Re H [2015] EWCOP 52

WTLR Issue: December 2015 #155



This was an application to appoint successive deputies for a young woman aged 26, ‘H’. Section 19(5) Mental Capacity Act authorises the appointment of successive deputies.

H was an only child and lived with her parents F and M, both of whom were in their 50s. H was diagnosed autistic when she was five, and her cognitive function and adaptive skills were in the extremely low range. She had very limited communication skills.

In August 2014, her parents applied to be joint and several deputies for property and affairs and personal welfare. They also applied for the appointment of three successive deputies, A, B and C, in the event that they could no longer act. A, B, and C were known to H. A and B were her maternal aunts. C had got to know H at college, and was now paid to work with H one day a week.

As the applicants were seeking a personal welfare order, they were required to apply for permission in form COP2. Senior Judge Lush had initially refused permission to apply for successive appointments, though he acceded to the application for permission to apply for appointment of deputies. The applicants applied for reconsideration of the order under r89 Court of Protection Rules 2007. Senior Judge Lush acceded to the appointment of F and M on an interim basis.

Senior Judge Lush asked the Public Guardian to prepare a report under s49 MCA 2005 considering the appointment of successive deputies, and the Public Guardian for its part obtained a special visitors report, as well as approaching a policy representative at the Building Societies Association.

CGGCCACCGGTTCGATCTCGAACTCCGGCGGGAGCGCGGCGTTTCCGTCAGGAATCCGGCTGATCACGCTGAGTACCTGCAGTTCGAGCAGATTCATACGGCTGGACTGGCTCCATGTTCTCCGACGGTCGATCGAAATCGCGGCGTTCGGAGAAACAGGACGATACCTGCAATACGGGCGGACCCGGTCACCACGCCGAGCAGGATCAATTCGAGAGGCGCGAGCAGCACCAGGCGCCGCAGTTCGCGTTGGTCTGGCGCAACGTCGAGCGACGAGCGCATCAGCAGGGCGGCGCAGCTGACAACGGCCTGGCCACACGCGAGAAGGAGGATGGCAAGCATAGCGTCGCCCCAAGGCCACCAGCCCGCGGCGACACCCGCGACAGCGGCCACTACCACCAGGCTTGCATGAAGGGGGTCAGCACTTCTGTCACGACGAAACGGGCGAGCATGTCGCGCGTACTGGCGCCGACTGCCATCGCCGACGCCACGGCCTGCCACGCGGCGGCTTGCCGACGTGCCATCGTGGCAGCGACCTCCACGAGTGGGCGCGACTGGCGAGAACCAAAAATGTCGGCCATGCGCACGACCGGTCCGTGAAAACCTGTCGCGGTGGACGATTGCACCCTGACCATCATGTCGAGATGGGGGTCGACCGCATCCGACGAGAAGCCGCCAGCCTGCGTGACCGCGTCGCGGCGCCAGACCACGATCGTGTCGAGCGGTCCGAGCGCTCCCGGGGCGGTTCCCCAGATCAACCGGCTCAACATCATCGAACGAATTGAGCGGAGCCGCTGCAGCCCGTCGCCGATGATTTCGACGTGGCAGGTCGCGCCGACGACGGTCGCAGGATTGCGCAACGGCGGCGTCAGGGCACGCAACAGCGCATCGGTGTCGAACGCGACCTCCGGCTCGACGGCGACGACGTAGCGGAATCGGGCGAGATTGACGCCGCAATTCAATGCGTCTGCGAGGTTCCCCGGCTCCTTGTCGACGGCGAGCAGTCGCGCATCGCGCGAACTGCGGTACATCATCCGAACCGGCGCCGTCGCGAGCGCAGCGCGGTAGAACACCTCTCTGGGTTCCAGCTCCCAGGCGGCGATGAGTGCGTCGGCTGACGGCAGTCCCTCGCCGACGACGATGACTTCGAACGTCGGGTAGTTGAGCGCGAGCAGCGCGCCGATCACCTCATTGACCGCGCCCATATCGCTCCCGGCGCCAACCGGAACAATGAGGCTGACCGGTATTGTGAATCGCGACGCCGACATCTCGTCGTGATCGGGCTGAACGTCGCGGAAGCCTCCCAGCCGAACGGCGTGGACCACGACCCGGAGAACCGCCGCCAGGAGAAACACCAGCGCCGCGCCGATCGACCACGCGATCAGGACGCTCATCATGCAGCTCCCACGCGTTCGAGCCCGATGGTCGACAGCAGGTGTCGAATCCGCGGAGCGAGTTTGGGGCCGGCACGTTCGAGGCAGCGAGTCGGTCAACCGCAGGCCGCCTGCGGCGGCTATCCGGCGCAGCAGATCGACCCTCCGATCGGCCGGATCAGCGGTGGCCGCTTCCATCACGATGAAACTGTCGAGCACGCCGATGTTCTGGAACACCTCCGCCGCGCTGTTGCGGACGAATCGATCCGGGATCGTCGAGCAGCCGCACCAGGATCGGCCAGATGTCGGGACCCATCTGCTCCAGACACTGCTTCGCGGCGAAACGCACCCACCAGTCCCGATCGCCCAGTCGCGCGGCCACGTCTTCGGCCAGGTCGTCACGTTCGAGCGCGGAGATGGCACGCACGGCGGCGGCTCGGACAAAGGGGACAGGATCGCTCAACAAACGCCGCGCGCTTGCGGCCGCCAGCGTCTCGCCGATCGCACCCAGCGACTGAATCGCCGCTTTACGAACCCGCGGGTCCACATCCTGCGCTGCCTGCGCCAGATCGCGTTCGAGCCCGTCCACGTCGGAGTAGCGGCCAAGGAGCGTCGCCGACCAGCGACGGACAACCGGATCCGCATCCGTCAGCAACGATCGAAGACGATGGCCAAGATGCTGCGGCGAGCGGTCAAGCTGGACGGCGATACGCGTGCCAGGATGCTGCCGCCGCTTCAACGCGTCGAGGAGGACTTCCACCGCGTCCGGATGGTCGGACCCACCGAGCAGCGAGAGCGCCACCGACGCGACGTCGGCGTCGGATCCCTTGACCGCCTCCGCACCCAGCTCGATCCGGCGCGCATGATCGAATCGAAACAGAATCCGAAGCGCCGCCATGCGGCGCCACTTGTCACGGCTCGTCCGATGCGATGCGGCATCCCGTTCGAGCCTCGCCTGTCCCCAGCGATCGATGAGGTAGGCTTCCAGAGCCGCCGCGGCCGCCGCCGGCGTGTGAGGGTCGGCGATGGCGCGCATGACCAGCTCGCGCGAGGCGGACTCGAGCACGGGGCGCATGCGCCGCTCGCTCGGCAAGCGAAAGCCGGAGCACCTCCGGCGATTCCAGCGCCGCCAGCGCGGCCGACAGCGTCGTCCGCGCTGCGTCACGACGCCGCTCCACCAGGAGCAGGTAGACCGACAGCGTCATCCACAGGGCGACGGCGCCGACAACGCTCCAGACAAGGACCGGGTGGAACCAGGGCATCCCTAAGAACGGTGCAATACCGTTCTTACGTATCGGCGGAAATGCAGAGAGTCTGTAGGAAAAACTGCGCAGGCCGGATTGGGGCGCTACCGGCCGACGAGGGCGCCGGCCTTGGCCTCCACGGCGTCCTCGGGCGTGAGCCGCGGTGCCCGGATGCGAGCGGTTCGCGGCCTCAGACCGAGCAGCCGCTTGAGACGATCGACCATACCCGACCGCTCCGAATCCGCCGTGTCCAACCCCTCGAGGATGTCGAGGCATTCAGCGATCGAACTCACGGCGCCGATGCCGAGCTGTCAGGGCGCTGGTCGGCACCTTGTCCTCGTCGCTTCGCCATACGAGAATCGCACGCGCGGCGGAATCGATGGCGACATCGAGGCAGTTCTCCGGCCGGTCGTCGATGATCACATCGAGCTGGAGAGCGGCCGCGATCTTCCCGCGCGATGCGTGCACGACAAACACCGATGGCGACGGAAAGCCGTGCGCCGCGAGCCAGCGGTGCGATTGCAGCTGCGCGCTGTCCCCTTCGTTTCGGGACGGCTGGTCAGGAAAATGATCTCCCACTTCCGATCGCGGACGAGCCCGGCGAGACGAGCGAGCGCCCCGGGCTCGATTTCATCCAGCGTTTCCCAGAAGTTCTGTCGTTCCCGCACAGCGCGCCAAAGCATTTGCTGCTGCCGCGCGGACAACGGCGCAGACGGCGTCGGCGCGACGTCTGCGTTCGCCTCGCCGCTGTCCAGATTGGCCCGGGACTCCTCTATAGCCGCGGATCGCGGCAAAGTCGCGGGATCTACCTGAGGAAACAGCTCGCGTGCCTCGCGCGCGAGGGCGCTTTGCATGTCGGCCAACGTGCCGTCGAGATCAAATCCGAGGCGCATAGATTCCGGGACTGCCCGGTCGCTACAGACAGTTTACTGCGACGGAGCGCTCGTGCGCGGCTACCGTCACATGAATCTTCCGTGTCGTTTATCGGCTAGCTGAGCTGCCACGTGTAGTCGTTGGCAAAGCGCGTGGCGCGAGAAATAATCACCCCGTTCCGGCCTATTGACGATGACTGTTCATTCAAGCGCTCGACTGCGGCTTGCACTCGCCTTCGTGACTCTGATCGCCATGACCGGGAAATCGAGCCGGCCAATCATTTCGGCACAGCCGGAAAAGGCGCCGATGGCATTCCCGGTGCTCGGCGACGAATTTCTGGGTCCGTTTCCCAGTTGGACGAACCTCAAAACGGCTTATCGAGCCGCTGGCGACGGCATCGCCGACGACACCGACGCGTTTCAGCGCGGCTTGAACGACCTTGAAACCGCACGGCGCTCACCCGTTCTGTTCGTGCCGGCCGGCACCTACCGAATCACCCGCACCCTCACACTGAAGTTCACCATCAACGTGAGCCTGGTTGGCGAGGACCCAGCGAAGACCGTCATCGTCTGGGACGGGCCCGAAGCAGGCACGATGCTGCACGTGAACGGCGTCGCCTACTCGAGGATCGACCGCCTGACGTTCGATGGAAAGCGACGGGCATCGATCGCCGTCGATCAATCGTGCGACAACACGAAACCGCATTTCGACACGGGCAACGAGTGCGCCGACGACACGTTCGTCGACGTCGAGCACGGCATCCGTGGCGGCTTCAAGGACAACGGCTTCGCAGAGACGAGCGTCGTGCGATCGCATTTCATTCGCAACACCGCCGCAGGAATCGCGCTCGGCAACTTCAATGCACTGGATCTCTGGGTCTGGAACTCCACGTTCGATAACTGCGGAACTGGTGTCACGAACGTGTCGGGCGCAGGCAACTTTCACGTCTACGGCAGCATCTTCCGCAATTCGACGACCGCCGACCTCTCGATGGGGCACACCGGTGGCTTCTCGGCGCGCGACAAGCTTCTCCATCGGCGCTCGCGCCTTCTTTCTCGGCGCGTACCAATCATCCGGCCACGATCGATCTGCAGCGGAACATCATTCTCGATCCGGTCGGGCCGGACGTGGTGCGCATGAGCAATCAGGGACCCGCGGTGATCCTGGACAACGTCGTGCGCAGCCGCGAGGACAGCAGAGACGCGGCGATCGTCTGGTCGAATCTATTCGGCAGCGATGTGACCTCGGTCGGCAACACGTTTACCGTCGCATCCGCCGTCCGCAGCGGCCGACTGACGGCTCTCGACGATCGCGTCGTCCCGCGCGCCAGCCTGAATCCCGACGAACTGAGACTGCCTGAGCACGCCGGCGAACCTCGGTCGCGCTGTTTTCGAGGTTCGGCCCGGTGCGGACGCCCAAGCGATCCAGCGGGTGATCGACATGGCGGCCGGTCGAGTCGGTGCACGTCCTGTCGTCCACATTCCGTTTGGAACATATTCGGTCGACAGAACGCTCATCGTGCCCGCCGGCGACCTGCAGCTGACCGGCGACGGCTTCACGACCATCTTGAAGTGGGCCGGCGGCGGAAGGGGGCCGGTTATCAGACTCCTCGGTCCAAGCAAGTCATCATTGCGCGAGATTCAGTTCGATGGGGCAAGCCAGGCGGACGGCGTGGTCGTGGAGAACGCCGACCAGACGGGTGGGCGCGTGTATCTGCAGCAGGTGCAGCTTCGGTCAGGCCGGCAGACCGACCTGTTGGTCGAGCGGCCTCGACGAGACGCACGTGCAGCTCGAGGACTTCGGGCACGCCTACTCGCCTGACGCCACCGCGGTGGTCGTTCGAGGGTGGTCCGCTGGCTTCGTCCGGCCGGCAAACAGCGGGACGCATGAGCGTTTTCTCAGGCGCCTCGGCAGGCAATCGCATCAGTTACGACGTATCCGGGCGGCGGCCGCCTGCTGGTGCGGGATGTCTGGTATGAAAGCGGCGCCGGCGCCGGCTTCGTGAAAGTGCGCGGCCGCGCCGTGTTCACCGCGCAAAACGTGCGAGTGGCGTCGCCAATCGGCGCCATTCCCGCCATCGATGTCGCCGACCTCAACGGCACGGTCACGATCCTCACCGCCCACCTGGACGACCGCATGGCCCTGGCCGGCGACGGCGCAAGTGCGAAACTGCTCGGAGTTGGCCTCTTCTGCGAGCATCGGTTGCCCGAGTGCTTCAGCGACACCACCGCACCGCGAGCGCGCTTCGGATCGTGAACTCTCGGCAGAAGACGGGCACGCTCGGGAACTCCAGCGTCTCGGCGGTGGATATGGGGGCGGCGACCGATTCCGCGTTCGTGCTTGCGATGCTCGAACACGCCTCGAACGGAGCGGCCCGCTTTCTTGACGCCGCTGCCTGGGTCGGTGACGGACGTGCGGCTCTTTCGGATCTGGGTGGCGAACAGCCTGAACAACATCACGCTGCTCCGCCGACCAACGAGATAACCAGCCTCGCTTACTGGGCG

Held, allowing the application:

    1. 1) The appointment of a deputy was necessary.
    2. 2) A balance sheet of the advantages and disadvantages would enable the court to identify the issues and determine whether appointment of successive deputies would be in H’s best interests. In this case, the factor of magnetic importance was that the appointment of successive deputies will give H’s parents peace of mind.
    3. 3) (obiter) The circumstances of H’s parents were one of the prime considerations that prompted Parliament to enact s19(5).
JUDGMENT SENIOR JUDGE LUSH: [1] There are two provisions in the Mental Capacity Act 2005 (MCA) that seem to contradict each other. Section 16(4)(b) envisages that a deputyship appointment will be of limited duration, whereas s19(5) facilitates an appointment that could last for decades. [2] Section 16(4) states that: ‘When deciding whether it is in …
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Counsel Details

John Friel (Hardwicke, New Square, Lincoln’s Inn, London WC2A 3SB, tel 020 7242 2523, e-mail, instructed by SEN Legal (Units 3-4, Forbes Business Centre, Kempson Way, Bury St Edmunds, Suffolk IP32 7AR, tel 01284 723 952, e-mail, for the applicants.

Legislation Referenced

  • Court of Protection Rules 2007 r89
  • Mental Capacity Act 2005, s1(5), s4, s13, s16(4), s19(5), s49, s58(1)
  • United Nations Convention on the Rights of Persons with Disabilities, Art 12.4